Nike Just Launched a Subscription Service for Kids Sneakers — Here’s Everything You Need to Know

Nike Inc. is checking off multiple boxes in one fell Swoosh.

The athletic behemoth this week launched a first of its kind subscription sneaker service for kids that is aimed at parents but features content and products for young athletes.

Dubbed “Nike Adventure Club,” the latest move sees the brand go after its objectives to become more technology-driven, tackle every day consumer pain points and forge deeper connections with consumers through experiential offerings and pushing causes like sustainability.

“It’s a simple, convenient shoe subscription service that keeps fast-growing kids in the right-sized Nike and Converse sneakers,” said Dave Cobban, GM of the program. “Nike Adventure Club removes the hassle of shopping for parents and welcomes kids into starting an adventure with our personalized boxes that include adventure guides, stickers and other fun surprises.”

Similar to other recent initiatives — like Nike Fit — the Adventure Club was birthed out of a recent partnership the brand sealed with kids sneakers subscription start up Easy Kicks in 2017.

Nike Adventure Club
Nike Adventure Club’s “adventure guide.”
CREDIT: Courtesy of Nike

Cobban and Dominique Shortell, director of retention and member experience for the new club, said the brand spent the past two years working with Easy Kicks as an exclusive partner and gaining key lessons it applied to the launch of its club. (Similarly, using knowledge from its 2018 acquisition of 3D scanning specialization firm Invertex Ltd., Nike in May launched “Fit,” aimed at helping consumers find their precise size in its wares.)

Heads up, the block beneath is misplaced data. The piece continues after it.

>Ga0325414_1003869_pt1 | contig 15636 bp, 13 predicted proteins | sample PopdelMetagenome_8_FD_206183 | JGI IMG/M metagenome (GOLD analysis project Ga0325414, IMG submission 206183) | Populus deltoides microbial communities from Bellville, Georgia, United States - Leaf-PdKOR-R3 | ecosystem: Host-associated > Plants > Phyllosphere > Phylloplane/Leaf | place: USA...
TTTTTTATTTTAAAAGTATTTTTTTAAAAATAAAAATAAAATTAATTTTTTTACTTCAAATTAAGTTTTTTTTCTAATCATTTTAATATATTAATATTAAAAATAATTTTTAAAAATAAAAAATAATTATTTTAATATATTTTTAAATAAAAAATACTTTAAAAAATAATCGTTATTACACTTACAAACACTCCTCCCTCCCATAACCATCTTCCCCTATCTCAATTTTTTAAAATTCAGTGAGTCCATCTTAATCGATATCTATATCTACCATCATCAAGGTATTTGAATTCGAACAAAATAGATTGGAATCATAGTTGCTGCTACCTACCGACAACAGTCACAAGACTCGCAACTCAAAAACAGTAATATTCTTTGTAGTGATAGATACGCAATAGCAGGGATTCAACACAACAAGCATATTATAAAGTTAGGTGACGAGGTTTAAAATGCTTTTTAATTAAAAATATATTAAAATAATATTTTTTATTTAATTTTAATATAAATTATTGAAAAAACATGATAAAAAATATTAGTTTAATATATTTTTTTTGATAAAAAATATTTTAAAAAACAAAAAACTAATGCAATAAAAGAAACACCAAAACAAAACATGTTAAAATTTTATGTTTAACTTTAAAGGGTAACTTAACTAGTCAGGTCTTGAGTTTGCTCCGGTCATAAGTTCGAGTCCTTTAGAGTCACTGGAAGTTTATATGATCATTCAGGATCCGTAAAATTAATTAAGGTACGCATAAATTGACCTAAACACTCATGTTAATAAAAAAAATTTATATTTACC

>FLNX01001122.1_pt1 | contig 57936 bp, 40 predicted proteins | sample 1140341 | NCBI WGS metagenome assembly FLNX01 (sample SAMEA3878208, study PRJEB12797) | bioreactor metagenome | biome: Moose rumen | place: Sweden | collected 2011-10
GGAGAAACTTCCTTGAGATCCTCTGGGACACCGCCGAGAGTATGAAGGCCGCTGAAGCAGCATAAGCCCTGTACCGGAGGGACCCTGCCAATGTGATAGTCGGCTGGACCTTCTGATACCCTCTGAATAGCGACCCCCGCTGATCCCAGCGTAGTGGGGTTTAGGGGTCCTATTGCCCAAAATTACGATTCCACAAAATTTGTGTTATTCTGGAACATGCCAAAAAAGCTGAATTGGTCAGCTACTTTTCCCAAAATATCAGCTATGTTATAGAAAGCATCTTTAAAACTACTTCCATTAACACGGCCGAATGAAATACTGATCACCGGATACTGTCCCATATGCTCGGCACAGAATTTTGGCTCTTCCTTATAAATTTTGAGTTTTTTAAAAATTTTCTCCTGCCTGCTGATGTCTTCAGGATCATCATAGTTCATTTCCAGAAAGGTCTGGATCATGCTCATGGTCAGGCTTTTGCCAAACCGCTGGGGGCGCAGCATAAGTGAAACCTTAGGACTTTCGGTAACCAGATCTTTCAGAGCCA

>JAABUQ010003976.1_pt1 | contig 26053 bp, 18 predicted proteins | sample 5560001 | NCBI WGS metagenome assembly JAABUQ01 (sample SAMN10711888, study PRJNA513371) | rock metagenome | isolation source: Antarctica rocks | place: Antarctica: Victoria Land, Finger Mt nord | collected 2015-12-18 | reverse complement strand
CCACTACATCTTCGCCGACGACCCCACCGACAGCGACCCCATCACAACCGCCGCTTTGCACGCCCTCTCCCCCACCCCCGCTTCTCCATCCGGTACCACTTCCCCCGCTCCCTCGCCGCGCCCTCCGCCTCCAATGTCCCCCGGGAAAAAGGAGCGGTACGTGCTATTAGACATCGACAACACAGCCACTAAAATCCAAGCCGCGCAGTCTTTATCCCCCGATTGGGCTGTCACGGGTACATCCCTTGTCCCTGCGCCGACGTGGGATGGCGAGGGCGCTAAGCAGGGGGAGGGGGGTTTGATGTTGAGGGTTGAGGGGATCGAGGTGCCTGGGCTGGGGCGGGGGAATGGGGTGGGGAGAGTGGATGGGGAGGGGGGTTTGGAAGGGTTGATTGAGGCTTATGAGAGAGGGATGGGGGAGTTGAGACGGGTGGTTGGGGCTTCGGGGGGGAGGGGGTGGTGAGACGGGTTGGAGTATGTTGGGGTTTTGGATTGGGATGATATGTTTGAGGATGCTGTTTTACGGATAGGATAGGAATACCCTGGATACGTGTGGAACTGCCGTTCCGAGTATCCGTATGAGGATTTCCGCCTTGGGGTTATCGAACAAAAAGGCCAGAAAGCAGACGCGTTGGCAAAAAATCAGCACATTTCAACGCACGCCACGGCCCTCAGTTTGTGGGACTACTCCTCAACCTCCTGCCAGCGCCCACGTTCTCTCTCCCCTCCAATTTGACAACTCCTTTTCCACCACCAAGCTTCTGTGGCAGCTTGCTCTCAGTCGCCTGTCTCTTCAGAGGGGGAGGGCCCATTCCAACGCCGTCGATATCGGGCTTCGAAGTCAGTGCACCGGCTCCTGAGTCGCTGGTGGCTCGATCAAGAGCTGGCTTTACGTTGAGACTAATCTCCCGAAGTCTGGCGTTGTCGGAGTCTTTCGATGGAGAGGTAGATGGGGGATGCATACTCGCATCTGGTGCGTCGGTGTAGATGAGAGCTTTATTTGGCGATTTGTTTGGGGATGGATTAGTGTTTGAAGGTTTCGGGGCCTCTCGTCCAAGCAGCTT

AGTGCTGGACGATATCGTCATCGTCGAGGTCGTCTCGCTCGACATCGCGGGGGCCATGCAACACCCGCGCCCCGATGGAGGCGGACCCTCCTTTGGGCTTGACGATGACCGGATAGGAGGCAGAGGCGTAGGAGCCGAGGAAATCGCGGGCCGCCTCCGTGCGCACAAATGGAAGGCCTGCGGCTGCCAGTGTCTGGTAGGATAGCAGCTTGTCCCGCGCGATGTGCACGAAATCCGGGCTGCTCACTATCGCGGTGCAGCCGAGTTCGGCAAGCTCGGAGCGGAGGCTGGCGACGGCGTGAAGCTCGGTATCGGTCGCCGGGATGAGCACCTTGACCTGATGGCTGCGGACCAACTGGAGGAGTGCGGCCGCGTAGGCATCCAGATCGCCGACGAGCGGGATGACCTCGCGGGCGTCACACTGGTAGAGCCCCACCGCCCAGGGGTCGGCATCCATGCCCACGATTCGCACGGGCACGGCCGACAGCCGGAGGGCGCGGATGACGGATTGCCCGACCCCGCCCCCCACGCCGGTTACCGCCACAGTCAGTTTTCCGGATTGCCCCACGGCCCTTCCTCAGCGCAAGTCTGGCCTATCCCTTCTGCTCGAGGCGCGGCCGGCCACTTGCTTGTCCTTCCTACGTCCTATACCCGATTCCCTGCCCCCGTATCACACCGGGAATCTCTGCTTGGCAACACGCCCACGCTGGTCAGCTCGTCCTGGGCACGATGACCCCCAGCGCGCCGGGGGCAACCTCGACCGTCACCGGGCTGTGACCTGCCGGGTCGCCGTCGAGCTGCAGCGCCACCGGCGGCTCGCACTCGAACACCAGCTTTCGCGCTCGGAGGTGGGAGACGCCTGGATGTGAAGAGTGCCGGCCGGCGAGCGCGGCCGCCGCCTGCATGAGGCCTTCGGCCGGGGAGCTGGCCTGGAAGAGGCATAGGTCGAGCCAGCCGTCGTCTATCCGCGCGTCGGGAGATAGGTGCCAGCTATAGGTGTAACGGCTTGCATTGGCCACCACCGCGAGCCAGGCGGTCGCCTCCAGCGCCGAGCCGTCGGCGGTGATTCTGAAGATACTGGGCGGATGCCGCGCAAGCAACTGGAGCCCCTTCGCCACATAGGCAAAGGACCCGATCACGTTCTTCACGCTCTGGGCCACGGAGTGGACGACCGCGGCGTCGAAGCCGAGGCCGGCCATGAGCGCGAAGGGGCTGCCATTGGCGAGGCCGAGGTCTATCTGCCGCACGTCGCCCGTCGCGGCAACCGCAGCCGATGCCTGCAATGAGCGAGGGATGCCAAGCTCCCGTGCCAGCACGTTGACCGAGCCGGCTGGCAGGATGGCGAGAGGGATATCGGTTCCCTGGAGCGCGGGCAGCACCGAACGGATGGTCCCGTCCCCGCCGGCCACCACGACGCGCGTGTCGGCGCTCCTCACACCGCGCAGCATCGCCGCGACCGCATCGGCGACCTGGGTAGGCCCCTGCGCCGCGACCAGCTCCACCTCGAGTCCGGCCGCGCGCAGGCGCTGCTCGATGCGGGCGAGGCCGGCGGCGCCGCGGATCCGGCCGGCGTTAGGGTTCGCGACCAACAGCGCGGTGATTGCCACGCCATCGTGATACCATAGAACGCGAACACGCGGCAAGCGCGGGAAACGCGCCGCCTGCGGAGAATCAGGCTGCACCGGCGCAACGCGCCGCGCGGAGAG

This month, the 10,000 members of Easy Kicks will be transferred to Nike Adventure Club, which replaces the previous model.

“Nike Adventure Club was created by busy parents for busy parents,” said Shortell. “We understand the challenges of growing kids and wanted to provide a solution that wasn’t available in the market for kid’s shoes that families would find easy and convenient.”

The program — which will include an “adventure guide” in each box to encourage children and their parents to engage in outdoor activities and exploration — also has a sustainable component.

“Twice a year we’ll send you a pre-paid shoe bag that you can fill with any shoe from any brand and ship it back to us,” said Cobban. “We’ll either grind it up to make playgrounds or find new homes for gently used footwear through a network of local non-profit organizations. If [parents] don’t want to wait until our shoe drives, [they] can always save your Nike Adventure Club box, fill it with shoes [they’d] like to recycle and ship it back.”

Nike Adventure Club serves kids ages two through 10 (or sizes 4c-7Y) and features upwards of 100 sneaker styles from performance, streetwear, energy or seasonal categories. There are three tiers of subscription: four pairs a year for $20 a month; six pairs a year for $30 a month; and one pair a month for $50/month. Parents can sign up on

As part of the project, Nike is partnering with non-profit KaBoom to build one new playground a year in underserved community neighborhoods near its stores.

Nike has good reason to get into the subscription box services game, according to Greg Petro, CEO of predictive analytics company First Insight, who noted that his firm’s latest research shows about 25% of consumers currently use a subscription box.

“Subscription box services are definitely picking up steam,” said Petro said. “Not only do they provide shoppers with convenience, but they also serve up items in a smart way based on insights gathered on real-time preferences and purchase behavior. Kids’ subscription boxes offer parents convenience and ease. As Gen Xers and older Millennials start to have kids, the children’s subscription box model will only increase in popularity, including for footwear.”

About 32% of those surveyed by First Insight indicated plans to subscribe to a box service in the next six months, Petro said, with more Baby Boomers (22 percent) and Generation Xers (28 percent) starting to get on board with such offerings.

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